Battling to stay independent, St. Paul Bancorp said Tuesday it would take a charge of $19 million to $23 million against third-quarter earnings to help reduce annual costs $9 million by 1999.

Joseph C. Scully, chief executive officer of the $5.3 billion-asset thrift, said the cost-cutting campaign was one of a series of initiatives to bolster St. Paul's return on equity to 15%, from 11.49%, within two years. He said the company also was focusing on capital management and asset growth to improve returns.

Investors were skeptical that the plan would meet those objectives, and some, noting recent shareholder pressure on the board to sell, predicted the thrift would ultimately fall prey to consolidation.

"It's too little too late," said Thomas O'Donnell, an analyst with Salomon Smith Barney. "I see another spate of acquisitions before the end of the year, and I'd say the odds are pretty high St. Paul will be part of it."

St. Paul's shares gained only 37.5 cents, to $23.375, in a strong market Tuesday.

In an interview, the chief executive said the cost-paring program-which entails early retirement offers to 180 employees, modifying the retirement plan, terminating an employee stock ownership plan and suspending a bonus program for officers and senior executives-has been planned since early this year. He insisted it was not brought on by recent investor pressure.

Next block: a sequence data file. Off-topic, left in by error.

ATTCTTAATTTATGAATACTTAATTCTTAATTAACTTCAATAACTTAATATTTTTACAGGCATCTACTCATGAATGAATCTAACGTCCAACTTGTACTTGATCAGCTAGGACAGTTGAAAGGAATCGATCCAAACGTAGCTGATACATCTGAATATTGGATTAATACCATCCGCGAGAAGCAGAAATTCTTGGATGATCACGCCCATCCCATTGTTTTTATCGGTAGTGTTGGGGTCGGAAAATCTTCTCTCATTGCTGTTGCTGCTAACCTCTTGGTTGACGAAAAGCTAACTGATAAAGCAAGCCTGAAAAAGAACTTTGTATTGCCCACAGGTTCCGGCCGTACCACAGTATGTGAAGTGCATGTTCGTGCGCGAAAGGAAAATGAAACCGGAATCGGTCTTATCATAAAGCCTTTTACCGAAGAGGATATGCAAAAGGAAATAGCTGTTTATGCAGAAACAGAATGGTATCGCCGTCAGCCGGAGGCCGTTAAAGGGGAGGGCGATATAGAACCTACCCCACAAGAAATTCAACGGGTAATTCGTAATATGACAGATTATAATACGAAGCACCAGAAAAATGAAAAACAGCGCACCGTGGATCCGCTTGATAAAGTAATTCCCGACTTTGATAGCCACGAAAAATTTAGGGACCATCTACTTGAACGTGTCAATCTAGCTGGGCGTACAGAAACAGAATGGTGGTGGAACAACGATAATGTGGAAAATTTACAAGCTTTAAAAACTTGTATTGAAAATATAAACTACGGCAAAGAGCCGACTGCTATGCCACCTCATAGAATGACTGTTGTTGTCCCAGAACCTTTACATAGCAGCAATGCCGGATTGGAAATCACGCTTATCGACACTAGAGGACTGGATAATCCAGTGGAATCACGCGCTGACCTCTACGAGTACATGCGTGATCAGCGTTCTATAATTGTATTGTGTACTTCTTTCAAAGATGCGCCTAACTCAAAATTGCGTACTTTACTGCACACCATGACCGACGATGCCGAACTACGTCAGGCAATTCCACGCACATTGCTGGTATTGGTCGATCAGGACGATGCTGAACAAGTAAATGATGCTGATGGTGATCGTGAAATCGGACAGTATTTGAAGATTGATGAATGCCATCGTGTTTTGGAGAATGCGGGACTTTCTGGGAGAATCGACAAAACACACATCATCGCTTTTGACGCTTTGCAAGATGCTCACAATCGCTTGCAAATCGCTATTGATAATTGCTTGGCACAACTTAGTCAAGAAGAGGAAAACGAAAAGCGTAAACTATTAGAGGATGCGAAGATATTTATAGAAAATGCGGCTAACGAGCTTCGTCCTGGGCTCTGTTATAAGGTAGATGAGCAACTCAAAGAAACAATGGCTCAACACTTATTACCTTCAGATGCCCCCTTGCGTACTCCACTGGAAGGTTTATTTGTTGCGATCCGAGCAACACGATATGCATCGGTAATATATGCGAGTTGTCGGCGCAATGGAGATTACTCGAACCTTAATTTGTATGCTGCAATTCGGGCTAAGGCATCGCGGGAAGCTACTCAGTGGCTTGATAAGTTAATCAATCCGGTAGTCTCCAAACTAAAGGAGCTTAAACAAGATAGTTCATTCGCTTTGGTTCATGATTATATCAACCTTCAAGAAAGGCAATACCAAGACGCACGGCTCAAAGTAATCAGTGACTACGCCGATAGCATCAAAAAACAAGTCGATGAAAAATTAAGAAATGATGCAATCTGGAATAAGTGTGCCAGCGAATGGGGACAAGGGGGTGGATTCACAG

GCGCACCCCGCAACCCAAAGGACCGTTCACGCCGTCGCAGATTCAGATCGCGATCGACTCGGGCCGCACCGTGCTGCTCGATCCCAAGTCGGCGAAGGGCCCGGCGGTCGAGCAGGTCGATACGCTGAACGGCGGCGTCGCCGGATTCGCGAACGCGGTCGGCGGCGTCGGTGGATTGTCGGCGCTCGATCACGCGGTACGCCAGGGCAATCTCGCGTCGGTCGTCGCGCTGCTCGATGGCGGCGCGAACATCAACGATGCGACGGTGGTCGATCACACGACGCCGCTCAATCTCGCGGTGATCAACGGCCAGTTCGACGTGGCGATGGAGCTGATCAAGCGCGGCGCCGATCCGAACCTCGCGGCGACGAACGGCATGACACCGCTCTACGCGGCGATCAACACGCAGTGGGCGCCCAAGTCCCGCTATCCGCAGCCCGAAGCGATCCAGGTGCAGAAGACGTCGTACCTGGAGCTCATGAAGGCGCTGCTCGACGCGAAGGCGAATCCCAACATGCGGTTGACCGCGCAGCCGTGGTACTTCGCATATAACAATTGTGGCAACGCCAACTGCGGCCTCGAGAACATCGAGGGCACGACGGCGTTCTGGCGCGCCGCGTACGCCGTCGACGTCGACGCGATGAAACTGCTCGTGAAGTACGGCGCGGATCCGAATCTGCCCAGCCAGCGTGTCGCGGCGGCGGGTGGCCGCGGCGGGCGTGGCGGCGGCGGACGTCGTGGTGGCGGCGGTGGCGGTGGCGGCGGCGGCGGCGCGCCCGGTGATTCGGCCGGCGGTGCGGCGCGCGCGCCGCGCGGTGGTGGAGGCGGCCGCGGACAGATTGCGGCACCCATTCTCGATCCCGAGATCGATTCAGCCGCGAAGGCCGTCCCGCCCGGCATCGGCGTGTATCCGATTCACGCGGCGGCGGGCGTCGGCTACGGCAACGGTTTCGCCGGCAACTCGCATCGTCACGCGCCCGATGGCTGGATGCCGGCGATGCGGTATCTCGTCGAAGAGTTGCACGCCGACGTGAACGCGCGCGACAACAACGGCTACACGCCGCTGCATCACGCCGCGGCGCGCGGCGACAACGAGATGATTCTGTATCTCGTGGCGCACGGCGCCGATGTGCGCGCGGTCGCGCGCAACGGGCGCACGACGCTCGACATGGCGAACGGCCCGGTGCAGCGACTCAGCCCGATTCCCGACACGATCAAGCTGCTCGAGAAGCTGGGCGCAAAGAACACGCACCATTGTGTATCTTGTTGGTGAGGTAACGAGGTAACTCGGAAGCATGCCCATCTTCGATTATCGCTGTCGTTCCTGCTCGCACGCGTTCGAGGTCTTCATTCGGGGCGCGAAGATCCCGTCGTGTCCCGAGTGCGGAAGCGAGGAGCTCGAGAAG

The largest portions of the charge would be related to the retirement program and elimination of the employee stock plan. The company expects half of the 180 who are offered early retirement to take it. St.Paul has 1,600 employees.

St. Paul said the charge would include $5 million to upgrade computer systems. The new charge is in addition to a previously announced third- quarter pretax charge of $11.5 million related to the July acquisition of Beverly Bancorp. of Chicago.

Some investors have argued that the thrift, with 65 Chicago offices, is worth more to shareholders in a sale than as an ongoing concern, but Mr. Scully has stood in the way of seeking a buyer.

Mr. Scully said he was running the company in the best interest of shareholders. "We have no stance on independence," he said. "We're managing the company for the long run."

Joseph Stieven, an analyst with Stifel, Nicolaus & Co., St. Louis, said his analysis indicated the company could not get to 15% return on equity with the new plan.

John O'Connor, director of investment research at Fort Washington Investment Advisors Inc., Cincinnati, said the cost plan was "overdue." He attributed it to recent pressure placed on St. Paul by investors. "I think management is being reactive rather than proactive," Mr. O'Connor said.

One investor, New York money manager Harry V. Keefe, has demanded better performance and is considering running two director candidates for the St. Paul board next spring. Mr. Scully declined to discuss Mr. Keefe.

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